Lock block is a command line (and vim-enabled) tool to help you get a handle on your changing code.
You select a couple of lines of code and tell Lock Block to tag those lines. Lock Block inserts special comment blocks above and below your selection.
By LockBlocking the lines, you are flagging that code as requiring special attention. You are saying, “Don’t commit this without making sure it’s OK.”
The magic is that each pair of tags has a hashcode generated from all of the characters in the lines between the tags. Except. And this is important: the hash is not generated until logically non-significant whitespace has been removed from that content. Blank lines, indentation (of non-line-oriented code), and sequences of multiple spaces can all be edited without changing the generated hashcode.
Lock Block can detect when content has been edited by simply recomputing its hashcode and comparing that with the hashcode recorded in the tags.
Lock Block can be used deliberately to search for, and fix, out-of-rev hashcodes. Much more seriously, Lock Block can be configured as an interceptor to prevent git commits from completing when an out-of-rev hashcode is detected.
Things to know about Lock Blocks:
- They are pairwise independent. No set of tags has any logical relationship to any other set of tags.
- They can be nested, overlapped, or separated by intervening lines. This is not like HTML's nested structure.
- Tags can be deleted by ordinary editing. However, it's important to remember that orphaned start or end tags are treated as a serious problem, and Lock Block will pester you without mercy until you fix that.
Comments lie - comments tend to drift out of sync with the code that they are supposed to be describing. But why does that happen? Invariably, it is when we change some code, but because we aren't forced to change the comments, they succumb to bit-rot. A Lock Block surrounding the code and comments guarantees that you have to address that whole section of code before you can commit.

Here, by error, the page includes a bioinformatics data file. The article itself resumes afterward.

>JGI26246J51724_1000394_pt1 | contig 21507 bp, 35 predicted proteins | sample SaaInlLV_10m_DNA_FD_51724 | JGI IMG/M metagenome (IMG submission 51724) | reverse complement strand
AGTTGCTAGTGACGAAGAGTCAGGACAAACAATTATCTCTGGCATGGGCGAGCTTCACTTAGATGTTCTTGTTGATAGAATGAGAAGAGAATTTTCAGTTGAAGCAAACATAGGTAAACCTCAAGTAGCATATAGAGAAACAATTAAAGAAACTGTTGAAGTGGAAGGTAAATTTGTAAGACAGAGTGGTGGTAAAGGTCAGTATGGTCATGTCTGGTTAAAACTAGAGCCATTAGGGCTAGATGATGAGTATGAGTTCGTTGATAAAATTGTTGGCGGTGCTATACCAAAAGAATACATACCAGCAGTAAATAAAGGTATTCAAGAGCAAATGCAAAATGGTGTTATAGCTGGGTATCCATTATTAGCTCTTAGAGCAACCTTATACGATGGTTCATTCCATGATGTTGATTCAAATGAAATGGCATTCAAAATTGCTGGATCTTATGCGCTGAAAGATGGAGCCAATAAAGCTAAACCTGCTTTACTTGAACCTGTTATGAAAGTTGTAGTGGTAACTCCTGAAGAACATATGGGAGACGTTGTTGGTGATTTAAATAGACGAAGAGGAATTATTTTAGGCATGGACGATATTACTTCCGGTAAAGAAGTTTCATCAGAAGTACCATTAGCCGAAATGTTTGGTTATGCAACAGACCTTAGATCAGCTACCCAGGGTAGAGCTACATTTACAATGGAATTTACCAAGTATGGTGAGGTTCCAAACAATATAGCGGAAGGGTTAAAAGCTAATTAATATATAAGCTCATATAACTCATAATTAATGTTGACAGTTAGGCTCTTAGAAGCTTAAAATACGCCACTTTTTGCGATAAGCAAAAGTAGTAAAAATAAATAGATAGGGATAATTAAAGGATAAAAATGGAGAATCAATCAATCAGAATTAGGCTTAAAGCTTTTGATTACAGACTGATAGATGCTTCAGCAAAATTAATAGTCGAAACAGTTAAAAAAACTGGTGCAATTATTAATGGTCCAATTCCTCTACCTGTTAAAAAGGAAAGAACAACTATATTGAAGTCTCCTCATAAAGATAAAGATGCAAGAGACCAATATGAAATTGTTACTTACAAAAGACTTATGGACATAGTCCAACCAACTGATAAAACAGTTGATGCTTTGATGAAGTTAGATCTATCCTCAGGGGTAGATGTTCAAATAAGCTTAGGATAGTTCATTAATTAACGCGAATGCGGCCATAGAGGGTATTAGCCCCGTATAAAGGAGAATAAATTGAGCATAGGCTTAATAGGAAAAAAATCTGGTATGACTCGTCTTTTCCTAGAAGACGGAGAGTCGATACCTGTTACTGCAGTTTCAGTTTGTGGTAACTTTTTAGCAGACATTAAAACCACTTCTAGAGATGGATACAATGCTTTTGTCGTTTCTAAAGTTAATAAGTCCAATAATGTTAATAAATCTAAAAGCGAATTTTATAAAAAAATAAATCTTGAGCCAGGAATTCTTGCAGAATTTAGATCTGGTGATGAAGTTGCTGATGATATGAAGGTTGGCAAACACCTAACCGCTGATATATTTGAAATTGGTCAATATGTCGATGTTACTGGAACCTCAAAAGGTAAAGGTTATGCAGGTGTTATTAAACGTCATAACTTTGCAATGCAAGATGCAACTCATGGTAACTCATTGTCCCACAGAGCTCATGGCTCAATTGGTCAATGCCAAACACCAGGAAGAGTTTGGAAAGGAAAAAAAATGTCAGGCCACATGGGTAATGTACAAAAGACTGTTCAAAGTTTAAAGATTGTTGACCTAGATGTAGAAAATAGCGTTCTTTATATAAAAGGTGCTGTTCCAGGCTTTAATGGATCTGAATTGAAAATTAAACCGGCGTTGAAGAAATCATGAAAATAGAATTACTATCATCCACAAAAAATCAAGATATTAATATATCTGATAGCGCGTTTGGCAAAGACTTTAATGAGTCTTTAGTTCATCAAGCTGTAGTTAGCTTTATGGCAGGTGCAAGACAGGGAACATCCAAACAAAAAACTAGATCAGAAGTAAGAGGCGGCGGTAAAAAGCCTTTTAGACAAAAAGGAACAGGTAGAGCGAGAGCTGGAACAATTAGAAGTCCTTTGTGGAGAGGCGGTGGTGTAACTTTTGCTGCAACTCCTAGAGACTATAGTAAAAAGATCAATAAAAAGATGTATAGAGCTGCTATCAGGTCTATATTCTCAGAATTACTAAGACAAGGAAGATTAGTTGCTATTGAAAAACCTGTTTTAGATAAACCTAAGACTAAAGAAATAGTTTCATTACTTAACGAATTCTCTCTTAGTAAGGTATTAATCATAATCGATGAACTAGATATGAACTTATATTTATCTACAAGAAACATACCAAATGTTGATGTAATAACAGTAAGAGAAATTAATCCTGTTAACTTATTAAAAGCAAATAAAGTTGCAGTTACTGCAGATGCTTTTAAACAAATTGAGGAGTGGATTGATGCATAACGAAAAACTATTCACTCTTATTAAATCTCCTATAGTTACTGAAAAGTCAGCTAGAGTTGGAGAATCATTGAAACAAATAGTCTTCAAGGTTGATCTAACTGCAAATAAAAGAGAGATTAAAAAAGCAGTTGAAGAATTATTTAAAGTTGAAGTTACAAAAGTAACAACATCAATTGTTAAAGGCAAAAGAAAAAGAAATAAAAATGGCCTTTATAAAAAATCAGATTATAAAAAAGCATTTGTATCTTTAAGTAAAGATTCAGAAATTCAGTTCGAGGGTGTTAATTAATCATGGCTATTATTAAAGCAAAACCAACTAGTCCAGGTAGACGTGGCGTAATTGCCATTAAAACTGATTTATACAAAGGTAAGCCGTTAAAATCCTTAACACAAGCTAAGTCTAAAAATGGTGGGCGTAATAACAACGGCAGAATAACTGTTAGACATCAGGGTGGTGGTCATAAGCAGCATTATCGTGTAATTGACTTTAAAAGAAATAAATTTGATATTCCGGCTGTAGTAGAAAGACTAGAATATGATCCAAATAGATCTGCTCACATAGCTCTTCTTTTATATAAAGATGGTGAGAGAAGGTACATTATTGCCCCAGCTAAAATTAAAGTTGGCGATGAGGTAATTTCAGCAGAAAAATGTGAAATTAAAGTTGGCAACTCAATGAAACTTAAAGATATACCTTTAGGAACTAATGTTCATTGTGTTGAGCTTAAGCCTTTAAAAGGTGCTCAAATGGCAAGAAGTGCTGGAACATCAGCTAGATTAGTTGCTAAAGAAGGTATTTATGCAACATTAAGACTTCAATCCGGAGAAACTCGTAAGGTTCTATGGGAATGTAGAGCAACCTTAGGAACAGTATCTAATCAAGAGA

Tricky code - I know, it is a sure sign that the code should be refactored, but sometimes you have to leave in some grungy (but very likely correct) code for a while. You can surround it in a Lock Block to make sure that if it is touched, the would-be commiter will know.
Testing - make sure that that your legacy code stays put while you get it under test.
Installing this gem provides a command line program to annotate Ruby code.
lock_block [options] [filename]
If a file is not specified, the program will read from STDIN.
|--lock, -l||(default) Lock the block. Wraps code in tagged annotation.|
|--check, -c||List all blocks thare are outdated.|
|--resolve, -r||Update tags in annotation to mark blocks as up to date.|
|--guard, -g path-to-repo||Installs pre-commit hook to repo to prevent committing broken locks.|
Lock Block is good on its own but better with Vim. Add the
following to your
function! LockBlockCheck(arg) let tmp1=&grepprg set grepprg=lock_block exe "silent! grep -c ".a:arg exe "cw" let &grepprg=tmp1 endf command! -nargs=1 LBCheck call LockBlockCheck(<f-args>) " Check for broken locks in current file nmap <leader>lc :LBCheck %<CR> " Lock selected block vmap <silent> <Leader>ll !lock_block<CR> " Resolved selected blocks vmap <silent> <Leader>lr !lock_block -r<CR>
This will give you three commands:
|<leader>lc||Check the current file, open problems in quicklist.|
|<leader>ll||Replace selection with locked version.|
|<leader>lr||Resolve all blocks in selected region.|
Thank you, contributors!
Lock Block is maintained by Bendyworks, Inc.
Lock Block is Copyright © 2012 Joe Nelson and Bendyworks, Inc. It is free software, and may be redistributed under the terms specified in the LICENSE file.